Virtual Riding & Other Pandemic Cycling Spectacles

Justin M. Short

By Justin Short

So what happens to bikes and the cycling community when the whole world locks down? Apparently a lot of people ride bikes: new bikes get purchased, old bikes get overhauled, and people take to the streets and trails in record numbers.

Things like the Social Distance Cycling Club also happen. In March 2020, retired geologist Fred Zelt of Pittsburgh, Pennsylvania, created the SDCC Facebook group to encourage riders to get outside and ride in a safe way. The numbers quickly ballooned to more than 7,000 members. It’s about as warm and friendly a community as one can hope to find on social media, with a healthy gaggle of riders from the Inland NW adding to the mix. 

But what are competitive racer types—many who derive a bit of their identity from bike racing—supposed to do when there’s suddenly no race season? We can end up building decks and backyard sheds until there’s no space left to build them. Enter indoor and outdoor virtual events. Indoor smart trainer platforms like Peloton and Zwift exploded last year into an entirely new video game angle on road racing that has left top World Tour pros wondering why they can’t keep up. 

Illustration of a biker pedaling a Smart Trainer stationary bike as a virtual race.
Smart Trail Trainer. // Illustration: Justin Short.

Everesting” became all the rage as the warmer weather of spring appeared. Everesting is the practice of climbing the vertical gain of Mount Everest in one effort, either indoors on a smart trainer or outdoors doing hill repeats on a steep stretch of road until reaching the magical vertical gain of 29,031 feet, roughly seven climbs up Mount Spokane.

Damion Miller of Tri-Cities, along with a few friends, did the only gravel Everesting I’ve ever heard of. Spokane’s Ben Tobin climbed 100,000 feet in the month of May, riding up the trails of every hill in the periphery of town. Even at the end of the month, after all that climbing, he was waiting for me at the top of every hill.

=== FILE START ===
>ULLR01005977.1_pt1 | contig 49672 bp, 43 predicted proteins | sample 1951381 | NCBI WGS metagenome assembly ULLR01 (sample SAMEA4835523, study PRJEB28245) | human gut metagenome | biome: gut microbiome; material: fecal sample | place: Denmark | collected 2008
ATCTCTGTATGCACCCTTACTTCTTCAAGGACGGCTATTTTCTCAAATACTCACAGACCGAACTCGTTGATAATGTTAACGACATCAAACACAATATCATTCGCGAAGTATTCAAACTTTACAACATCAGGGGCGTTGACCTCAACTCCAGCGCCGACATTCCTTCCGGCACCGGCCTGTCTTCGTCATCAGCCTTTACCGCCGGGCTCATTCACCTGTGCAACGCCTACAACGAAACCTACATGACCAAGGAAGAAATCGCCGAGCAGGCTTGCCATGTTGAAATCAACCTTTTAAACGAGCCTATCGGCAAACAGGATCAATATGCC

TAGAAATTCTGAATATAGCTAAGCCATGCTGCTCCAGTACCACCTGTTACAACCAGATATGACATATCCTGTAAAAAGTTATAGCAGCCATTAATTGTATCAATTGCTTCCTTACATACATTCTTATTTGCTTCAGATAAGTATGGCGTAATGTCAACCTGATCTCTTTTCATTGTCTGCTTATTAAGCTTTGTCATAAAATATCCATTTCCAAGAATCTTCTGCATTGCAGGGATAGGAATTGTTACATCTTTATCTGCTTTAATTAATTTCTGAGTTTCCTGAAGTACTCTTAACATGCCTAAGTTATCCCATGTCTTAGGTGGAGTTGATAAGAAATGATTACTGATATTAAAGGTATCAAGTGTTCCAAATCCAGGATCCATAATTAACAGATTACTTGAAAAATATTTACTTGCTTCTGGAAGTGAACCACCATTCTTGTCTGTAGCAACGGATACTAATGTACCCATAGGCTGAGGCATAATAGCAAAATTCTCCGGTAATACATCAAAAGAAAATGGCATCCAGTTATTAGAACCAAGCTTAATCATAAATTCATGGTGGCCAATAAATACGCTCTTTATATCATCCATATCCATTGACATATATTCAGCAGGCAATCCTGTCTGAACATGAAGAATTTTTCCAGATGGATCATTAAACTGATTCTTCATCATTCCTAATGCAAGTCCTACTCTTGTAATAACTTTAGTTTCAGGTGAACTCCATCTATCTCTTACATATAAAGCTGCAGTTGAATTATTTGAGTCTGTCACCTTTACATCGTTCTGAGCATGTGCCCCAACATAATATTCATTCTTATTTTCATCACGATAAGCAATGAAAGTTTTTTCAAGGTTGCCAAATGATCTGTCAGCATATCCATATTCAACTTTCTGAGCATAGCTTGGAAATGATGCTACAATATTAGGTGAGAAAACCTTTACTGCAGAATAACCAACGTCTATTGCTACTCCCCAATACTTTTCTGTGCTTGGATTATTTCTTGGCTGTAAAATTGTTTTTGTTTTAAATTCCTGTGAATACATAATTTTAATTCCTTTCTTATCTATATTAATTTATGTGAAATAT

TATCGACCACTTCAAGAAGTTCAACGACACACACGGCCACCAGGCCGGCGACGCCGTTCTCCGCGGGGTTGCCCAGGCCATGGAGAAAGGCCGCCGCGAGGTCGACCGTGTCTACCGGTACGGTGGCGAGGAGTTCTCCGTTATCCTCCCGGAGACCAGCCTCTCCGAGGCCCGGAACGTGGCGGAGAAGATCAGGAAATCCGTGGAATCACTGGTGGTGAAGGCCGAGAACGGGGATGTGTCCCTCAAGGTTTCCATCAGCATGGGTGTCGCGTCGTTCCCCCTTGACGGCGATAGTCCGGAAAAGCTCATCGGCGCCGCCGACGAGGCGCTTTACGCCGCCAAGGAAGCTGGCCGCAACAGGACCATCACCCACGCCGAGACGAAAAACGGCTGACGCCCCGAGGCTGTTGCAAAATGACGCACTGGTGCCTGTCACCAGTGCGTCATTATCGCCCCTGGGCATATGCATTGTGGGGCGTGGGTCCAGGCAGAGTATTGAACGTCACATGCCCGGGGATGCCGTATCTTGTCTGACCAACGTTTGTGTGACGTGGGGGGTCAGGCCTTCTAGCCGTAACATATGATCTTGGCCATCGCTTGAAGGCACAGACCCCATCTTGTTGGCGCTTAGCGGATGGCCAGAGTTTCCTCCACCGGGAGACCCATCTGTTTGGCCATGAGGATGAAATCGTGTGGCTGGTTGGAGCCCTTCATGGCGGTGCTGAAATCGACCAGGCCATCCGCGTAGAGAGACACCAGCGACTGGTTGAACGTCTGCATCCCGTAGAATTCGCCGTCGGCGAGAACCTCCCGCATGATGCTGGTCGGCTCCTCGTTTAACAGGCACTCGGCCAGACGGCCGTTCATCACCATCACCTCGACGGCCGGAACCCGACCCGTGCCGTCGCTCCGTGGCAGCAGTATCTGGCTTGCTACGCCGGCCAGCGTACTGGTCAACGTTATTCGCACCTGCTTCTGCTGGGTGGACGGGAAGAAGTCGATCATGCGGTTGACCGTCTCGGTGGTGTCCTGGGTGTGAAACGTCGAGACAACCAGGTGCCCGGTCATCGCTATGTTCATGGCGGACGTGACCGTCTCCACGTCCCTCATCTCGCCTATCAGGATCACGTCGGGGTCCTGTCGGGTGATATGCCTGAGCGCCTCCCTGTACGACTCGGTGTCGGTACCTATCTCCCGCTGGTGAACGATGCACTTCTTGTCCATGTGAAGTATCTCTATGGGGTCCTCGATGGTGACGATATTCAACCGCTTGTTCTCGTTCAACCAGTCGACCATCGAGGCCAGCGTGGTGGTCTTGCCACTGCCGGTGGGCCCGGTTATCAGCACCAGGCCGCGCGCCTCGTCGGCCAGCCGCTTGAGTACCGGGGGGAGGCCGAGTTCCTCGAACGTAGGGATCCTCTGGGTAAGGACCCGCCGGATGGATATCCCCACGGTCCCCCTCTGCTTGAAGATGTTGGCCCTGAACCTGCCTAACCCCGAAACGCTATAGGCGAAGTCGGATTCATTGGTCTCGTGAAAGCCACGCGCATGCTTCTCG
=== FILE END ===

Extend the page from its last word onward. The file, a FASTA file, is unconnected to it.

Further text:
While the 2020 pandemic led to races all over the world being cancelled outright or postponed for the fall, it also spurred a creative burst of virtual events. Gravel pro Ted King of Vermont spearheaded DIY Gravel, encouraging riders to solo ride the distance of their favorite races and events to keep the spirit of adventure alive.

Troy Hopwood, organizer of the Cross-Washington Mountain Bike Route (XWA), took DIY gravel a step further by offering live tracking on bandok.com. With virtual XWA, riders from all over the world were able upload their rides, commutes, and trainer sessions to move their dots along the 700-mile course with 2 weeks to finish. Second place XWA finisher, Ivan Moore of Bellingham, Wash., rode the whole thing outside on a loaded bike in a dizzying four-and-a-half days.

Packfiller Classic DIY Stage Race

Perhaps my favorite virtual event of the year that I hope survives into the post-pandemic era was the locally-produced Packfiller Classic, a DIY stage race consisting of four stages, each being suitable for a day’s effort. Of course there were a few goofballs itching to ride all four stages in one day. My own effort amounted to 124 miles of pavement, gravel, full-on mountain biking, bushwhacking, and a Bowl and Pitcher swimming hole.

As we move into the warmer months of spring and summer, some events are returning, others are waiting another year. I think some aspects of virtual and indoor cycling are here to stay, but there’s no replacing the experience of seeing a friend coming the other way on your daily commute, on a rip around Beacon Hill, or on a gravel road in some remote corner of the Palouse.

Justin Short rode outside throughout winter 2020-21 and completed the 2021 edition of the Cross-Washington Mountain Bike Race in 6 days. He enjoys absurd adventures accompanied by the jaw-dropping beauty of the Inland NW.

Share this Post

Share on facebook
Facebook
Share on twitter
Twitter
Scroll to Top